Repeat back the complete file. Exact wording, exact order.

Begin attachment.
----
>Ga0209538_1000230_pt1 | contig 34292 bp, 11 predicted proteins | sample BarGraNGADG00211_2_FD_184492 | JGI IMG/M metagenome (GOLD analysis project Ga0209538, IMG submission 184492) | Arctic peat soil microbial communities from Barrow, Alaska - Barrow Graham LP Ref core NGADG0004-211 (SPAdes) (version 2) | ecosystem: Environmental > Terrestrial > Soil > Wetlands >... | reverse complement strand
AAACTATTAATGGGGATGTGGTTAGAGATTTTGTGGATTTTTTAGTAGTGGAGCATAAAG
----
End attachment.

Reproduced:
>Ga0209538_1000230_pt1 | contig 34292 bp, 11 predicted proteins | sample BarGraNGADG00211_2_FD_184492 | JGI IMG/M metagenome (GOLD analysis project Ga0209538, IMG submission 184492) | Arctic peat soil microbial communities from Barrow, Alaska - Barrow Graham LP Ref core NGADG0004-211 (SPAdes) (version 2) | ecosystem: Environmental > Terrestrial > Soil > Wetlands >... | reverse complement strand
AAACTATTAATGGGGATGTGGTTAGAGATTTTGTGGATTTTTTAGTAGTGGAGCATAAAG